The case that started this line of thinking is Roman v. Carroll, 621 P.2d 307 (Ariz.Ct.App. 1980). Though the whole opinion is only two paragraphs long, it was treated as though it were a lengthy and thoughtful analysis of companion animal damages. It was not. Simply put, Roman v. Carroll stated that a companion animal's owner is not allowed to recover emotional distress damages for witnessing the negligent death of her companion animal. It did not establish a "fair market value only" rule.
Next in the saga came Jeter v. Mayo Clinic Arizona, 121 P.3d 1256 (Ariz.Ct.App. 2005). Though this case had nothing to do with non-human animals (it dealt with the loss of cryogenically preserved embryos), it did address the issue of emotional distress damages for the loss of property, and addressing Roman in a footnote, essentially limited Roman to its facts.
For a little while, it seemed that Jeter would be the undoing of the Roman rule. In 2009, though, the Court of Appeals decided Kaufman v. Langhofer, 222 P.3d 272 (Ariz.Ct.App. 2009). In this case, the court determined that a person cannot claim emotional distress damages for the death of a companion animal, whether the person witnessed the death or not. I represented several amicus curiae at the Court of Appeals on this case, and as I have so often seen, the judges were sympathetic to my position -- and then ruled unanimously against it.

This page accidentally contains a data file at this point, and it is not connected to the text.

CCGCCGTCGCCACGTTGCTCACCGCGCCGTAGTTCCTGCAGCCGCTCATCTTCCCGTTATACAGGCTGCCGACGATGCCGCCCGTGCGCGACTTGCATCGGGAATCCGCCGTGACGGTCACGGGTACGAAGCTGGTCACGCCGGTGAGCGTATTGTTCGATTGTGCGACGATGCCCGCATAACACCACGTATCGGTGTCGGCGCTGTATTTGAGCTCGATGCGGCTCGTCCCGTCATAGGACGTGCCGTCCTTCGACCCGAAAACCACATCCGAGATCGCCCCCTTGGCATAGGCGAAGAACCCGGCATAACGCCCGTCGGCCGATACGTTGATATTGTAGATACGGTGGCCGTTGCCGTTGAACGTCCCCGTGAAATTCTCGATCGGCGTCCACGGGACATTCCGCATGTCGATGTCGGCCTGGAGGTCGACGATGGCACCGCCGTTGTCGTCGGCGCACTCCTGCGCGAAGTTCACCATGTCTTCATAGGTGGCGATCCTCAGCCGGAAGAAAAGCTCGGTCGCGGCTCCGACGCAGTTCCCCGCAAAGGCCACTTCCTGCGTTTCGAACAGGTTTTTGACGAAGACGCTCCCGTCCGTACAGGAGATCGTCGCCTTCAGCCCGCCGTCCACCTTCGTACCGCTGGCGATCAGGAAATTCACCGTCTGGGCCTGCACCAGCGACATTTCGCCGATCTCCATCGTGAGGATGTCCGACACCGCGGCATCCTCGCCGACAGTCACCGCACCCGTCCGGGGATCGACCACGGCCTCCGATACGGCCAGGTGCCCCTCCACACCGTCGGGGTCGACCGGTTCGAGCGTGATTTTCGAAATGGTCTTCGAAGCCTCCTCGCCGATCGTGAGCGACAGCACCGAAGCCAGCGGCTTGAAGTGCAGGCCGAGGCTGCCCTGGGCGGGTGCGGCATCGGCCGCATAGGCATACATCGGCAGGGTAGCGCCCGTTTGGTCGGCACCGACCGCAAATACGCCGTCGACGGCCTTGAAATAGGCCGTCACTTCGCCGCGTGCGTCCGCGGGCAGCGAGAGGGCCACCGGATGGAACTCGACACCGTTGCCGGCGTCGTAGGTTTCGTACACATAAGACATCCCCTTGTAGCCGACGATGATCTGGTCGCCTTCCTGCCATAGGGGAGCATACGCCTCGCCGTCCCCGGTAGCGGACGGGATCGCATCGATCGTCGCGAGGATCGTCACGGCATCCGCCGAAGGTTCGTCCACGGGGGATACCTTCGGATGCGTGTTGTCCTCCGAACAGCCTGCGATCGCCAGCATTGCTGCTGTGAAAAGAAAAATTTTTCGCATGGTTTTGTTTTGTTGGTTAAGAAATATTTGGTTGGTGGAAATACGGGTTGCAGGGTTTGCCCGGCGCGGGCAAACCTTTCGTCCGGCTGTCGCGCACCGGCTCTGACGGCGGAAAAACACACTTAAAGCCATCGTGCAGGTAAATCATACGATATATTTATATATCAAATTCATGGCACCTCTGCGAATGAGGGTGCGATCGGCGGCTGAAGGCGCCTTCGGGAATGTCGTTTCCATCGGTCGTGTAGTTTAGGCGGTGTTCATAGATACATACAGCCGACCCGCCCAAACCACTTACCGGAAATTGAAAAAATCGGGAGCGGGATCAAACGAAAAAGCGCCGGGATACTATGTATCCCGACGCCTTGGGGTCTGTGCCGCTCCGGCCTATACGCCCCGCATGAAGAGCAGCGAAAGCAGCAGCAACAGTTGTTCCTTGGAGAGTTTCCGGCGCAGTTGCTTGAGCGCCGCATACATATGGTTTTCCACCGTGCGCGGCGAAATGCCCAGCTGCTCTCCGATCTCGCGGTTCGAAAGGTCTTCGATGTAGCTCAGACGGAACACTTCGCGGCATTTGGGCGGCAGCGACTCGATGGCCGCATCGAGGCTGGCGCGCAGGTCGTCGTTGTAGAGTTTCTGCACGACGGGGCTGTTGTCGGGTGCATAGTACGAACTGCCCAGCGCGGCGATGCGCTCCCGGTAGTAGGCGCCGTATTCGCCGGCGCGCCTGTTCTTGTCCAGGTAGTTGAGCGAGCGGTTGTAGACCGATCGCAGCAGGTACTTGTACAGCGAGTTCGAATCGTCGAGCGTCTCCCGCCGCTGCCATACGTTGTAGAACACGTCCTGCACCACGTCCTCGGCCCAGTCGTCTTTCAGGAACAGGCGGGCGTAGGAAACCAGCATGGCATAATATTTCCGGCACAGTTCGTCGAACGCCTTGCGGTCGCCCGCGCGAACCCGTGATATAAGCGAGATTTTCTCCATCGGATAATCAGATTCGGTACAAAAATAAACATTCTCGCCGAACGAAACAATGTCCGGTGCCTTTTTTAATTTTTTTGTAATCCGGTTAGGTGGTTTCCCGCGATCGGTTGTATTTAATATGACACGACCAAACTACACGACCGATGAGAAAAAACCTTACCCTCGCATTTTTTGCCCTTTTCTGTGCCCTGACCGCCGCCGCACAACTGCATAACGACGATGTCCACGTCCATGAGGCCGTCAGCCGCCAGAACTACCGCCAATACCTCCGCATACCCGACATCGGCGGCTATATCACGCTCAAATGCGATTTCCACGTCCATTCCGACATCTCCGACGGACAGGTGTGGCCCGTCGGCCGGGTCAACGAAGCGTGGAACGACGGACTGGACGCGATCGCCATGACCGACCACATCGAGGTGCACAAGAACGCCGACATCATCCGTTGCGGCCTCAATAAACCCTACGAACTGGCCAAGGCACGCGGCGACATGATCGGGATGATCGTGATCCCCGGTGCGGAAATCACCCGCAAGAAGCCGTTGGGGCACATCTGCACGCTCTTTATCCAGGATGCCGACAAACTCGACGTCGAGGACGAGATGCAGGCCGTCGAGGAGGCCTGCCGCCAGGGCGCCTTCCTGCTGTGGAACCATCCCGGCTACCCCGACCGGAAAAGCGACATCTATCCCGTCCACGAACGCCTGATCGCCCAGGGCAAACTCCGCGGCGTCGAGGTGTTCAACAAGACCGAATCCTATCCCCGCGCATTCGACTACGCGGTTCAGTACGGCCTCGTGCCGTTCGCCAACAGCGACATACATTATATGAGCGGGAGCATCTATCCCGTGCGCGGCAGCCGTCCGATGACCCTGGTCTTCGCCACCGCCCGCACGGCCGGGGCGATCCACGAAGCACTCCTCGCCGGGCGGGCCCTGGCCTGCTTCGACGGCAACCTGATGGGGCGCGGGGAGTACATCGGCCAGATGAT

Kaufman is often used by my opposing counsel. Sometimes, they point out that I actually argued the case, and therefore I should know better than to seek anything more than "fair market value." A careful reading of Kaufman, though, reveals that although the court recognized that "fair market value" is often the measure of such damages, the court also did not establish that it is always the rule. (I think it important to note that the only case cited by the court in Kaufman in support of this proposition involved bees, and not a companion animal.)
Thus, we are left with common law cases not involving animals to determine how much they should be worth. The good news is that Arizona has recognized the "actual value to owner" test for property having little or no fair market value since 1925. See Jones v. Stanley, 233 P. 598 (1925). This rule applies to the valuation of companion animals at least as much as the rule in Kaufman -- in fact, the court in Kaufman specifically declined to address the "actual value to owner" rule (see paragraphs 20-21), while noting that Jones v. Stanley is still good law.
Thus, contrary to the general attitude of most lawyers and judges in Arizona, the law in this state DOES allow a companion animal owner to recover more than "fair market value" for his or her lost friend. Do not be persuaded otherwise.